Is law the new arts?

I often hear it said that “law is the new arts” – a generalist degree more than a pathway to the legal profession. The release of new census data today lets us examine this issue. Certainly Australia’s universities seem to be churning out lots of law graduates. According to the census, in August 2011 73,700 Australians had bachelor-level legal qualifications as their highest qualification. That’s up by nearly a quarter on August 2006 (59,500).

We might expect that this would overwhelm the legal profession. But it is managing to absorb a large number of law graduates. The figure below shows that for male graduates the share working as legal professionals (mainly solicitors, barristers and judges) is down a bit on 2006, but still more than half by their late twenties.

Male law graduates working as legal professionals

Young women are similar to their male contemporaries, suggesting that the labour force is absorbing most graduates, though at a slightly lower rate than in 2006. But by the second half of their thirties, the proportion working as lawyers drops below half. I have not yet examined what else they are doing in any detail. But a quick look at overall rates of graduate workforce participation shows the same pattern as the 2006 census: even for childless female graduates full-time workforce participation declines in their thirties.

Female law graduates working as legal professionals

Certainly 2006 compared to 2011 shows that a lower proportion of law graduates are working as lawyers in 2011. And there is no doubt that law graduates are found in many different jobs (I have a LLB gathering dust in my spare room). But as there is still a clearly dominant occupational outcome for law graduates, it is not yet the “new arts”.

What do OECD comparisons tell us about Australian higher education funding?

In The Australian this morning, Simon Marginson suggests that there is something wrong with the methodology in Graduate Winners.

He starts by accusing Grattan of starting with conclusions and backing them with ‘selective studies’ and cherry-picking data from other sources. My colleagues who did the empirical work for Graduate Winners are very unimpressed with this impugning of their professional integrity. We started with the public benefits claimed in the base funding review, and looked for whatever primary Australian data we could find. There was no cherry picking, no selectivity – and nobody has come forward with anything Australian that we missed.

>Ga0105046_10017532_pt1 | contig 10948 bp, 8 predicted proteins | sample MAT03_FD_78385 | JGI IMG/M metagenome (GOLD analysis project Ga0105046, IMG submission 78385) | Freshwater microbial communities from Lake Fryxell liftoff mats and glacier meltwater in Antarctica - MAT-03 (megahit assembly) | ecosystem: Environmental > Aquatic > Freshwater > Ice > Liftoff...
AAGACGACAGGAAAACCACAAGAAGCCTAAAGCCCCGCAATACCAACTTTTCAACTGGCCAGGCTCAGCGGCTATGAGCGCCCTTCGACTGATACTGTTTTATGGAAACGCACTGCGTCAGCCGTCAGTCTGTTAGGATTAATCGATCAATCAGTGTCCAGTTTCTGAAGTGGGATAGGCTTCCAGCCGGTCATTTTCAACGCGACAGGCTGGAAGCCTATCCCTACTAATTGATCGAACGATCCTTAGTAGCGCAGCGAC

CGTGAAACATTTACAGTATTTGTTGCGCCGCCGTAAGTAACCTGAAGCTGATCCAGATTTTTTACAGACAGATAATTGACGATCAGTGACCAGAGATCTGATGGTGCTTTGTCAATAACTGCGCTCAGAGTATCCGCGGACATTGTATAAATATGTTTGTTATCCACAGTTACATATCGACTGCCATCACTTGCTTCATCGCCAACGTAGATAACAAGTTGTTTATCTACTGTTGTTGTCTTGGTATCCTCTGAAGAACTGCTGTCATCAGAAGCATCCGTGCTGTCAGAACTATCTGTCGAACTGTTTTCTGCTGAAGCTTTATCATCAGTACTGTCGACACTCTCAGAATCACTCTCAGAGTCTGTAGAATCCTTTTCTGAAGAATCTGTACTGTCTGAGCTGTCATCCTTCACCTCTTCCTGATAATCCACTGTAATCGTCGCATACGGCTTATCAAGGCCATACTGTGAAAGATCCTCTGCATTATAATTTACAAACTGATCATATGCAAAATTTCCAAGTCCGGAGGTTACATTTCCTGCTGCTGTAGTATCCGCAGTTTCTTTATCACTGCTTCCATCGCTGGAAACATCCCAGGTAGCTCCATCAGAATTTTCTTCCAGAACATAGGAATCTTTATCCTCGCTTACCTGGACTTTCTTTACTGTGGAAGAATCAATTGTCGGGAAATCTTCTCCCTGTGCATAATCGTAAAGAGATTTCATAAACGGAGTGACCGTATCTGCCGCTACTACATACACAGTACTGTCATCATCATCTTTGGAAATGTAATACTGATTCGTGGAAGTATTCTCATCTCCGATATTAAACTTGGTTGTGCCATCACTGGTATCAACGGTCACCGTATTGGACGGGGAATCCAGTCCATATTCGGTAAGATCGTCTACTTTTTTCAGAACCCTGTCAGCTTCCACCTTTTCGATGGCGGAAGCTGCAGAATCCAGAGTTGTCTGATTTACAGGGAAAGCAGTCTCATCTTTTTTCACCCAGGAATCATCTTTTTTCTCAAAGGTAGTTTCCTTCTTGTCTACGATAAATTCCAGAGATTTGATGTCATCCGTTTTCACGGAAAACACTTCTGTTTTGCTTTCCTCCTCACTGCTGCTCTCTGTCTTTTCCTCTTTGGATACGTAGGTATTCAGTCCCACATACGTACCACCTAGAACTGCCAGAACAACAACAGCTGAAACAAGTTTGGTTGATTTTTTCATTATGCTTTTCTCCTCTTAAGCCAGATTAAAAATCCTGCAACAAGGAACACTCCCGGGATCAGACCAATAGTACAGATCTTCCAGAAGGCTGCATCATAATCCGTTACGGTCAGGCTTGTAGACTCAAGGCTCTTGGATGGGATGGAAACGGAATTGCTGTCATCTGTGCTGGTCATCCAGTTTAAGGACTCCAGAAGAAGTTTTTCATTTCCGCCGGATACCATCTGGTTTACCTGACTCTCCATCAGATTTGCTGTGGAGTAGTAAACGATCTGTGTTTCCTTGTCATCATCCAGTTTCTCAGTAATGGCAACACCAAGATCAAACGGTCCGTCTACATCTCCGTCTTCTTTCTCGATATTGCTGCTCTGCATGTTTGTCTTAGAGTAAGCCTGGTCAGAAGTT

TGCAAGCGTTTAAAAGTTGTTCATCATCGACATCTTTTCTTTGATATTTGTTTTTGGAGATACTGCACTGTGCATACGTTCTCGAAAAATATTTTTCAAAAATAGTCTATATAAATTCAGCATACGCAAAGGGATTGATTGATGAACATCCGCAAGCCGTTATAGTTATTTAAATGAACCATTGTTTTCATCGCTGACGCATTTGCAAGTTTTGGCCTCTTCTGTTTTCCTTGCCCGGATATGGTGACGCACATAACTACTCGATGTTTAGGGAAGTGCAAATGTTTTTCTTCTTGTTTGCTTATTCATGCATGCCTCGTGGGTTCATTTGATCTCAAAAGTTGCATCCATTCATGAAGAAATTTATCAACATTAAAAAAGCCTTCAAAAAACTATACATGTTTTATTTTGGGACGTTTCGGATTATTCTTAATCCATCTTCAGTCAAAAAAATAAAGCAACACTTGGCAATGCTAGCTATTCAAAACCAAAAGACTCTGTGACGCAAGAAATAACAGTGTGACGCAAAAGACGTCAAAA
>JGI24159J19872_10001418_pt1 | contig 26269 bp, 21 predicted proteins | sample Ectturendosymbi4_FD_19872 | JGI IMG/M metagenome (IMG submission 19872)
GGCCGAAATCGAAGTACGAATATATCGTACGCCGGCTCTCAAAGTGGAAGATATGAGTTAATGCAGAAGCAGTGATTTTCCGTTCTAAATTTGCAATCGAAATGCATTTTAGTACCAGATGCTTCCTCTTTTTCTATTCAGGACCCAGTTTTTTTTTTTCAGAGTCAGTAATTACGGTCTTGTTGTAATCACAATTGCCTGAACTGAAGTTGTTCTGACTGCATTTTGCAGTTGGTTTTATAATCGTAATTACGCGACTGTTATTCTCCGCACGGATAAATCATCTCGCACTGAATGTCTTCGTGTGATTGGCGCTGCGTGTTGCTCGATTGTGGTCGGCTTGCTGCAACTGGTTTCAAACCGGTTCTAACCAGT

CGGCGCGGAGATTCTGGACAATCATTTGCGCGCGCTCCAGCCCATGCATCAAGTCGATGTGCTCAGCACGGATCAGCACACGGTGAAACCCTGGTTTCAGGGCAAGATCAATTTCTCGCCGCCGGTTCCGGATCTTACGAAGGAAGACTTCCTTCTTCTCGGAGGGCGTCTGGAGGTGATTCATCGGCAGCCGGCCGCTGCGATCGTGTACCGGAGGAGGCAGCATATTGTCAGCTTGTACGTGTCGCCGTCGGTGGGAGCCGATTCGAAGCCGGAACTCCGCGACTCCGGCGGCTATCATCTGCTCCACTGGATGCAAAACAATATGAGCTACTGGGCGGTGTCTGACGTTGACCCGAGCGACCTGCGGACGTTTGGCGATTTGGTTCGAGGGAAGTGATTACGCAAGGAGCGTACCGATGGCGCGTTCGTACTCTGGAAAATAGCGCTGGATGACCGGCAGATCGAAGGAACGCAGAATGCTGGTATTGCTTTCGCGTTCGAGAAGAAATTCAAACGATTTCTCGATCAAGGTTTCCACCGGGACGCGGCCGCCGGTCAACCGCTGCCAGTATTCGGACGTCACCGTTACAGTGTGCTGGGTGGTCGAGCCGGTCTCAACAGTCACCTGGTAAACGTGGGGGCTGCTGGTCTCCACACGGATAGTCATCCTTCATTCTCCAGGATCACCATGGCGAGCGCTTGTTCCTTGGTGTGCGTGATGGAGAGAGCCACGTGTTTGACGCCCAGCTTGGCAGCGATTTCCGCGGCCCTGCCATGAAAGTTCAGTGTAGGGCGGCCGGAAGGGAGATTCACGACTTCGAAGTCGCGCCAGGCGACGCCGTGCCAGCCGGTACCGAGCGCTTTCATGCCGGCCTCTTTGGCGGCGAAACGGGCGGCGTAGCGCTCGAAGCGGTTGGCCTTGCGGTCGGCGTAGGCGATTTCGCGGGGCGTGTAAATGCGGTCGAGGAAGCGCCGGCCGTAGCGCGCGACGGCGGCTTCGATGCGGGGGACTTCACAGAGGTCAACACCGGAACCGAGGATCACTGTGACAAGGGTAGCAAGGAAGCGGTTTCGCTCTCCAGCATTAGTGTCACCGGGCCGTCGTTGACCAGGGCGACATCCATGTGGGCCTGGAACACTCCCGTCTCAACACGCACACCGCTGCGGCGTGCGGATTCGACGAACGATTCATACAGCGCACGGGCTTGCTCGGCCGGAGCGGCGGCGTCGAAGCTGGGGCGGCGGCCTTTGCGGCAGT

Particularly on the non-financial benefits, I can confidently say that nobody in Australia has ever analysed this issue as carefully and comprehensively as we did. Jim Savage’s work on this did not get the attention it deserved due to the political controversy over tuition subsidies, but his technical paper has to be the starting point for any future work in this area.

Marginson’s alternative methodology is to look at OECD comparisons, stating that ‘it is significant that the Grattan report carefully avoids both the method and content of the OECD. It would have us believe Australian higher education has nothing to learn from global comparisons.’ Given how often this point has come up, in hindsight perhaps I should have included a section on this subject. But I don’t think the OECD funding data in itself tells us much other than that countries have very different mixes of state and private funding, and that these are reflected in their higher education financing systems. A high fee university system would not mesh well with Scandinavian tax rates. But it does fit with the lower tax rates in Australia, the US or Japan.

Similarly, I find Marginson’s claim that other countries report stronger relationships between education and social engagement uncompelling (we report this fact, he did not need to go to the OECD). American colleges and universities expressly inculcate civic values, Australian universities very rarely do so. The differences between the countries reflect the different histories of their higher education systems, and not public funding levels.

If I had 15 minutes to prepare a debating case on higher education, I probably would turn to the OECD for some handy facts and figures. The key OECD document is called Education at a Glance for a reason. But if as was the case I had months and the help of colleagues to explore the Australian data and think through the conceptual issues, that is surely preferable. In my mind the two big issues in higher education public funding are whether it causes significant additional public benefits (on top of those that would be derived from a market system), and whether there are access implications from fees. We focused on these big issues.

In any case, if we had used OECD data it would have tended to support our conclusion that the level of public funding is not the key variable in higher education systems. As I showed in an earlier post, there is no evidence that lower fees result in higher attainment. Indeed, the data suggests the reverse. One of my colleagues updated our analysis today with the latest Education at a Glance data, and (unsurprisingly) it shows again that high fees and high attainment tend to go together.

Even if OECD comparisons were a better methodology, they don’t always get Marginson where he wants to go.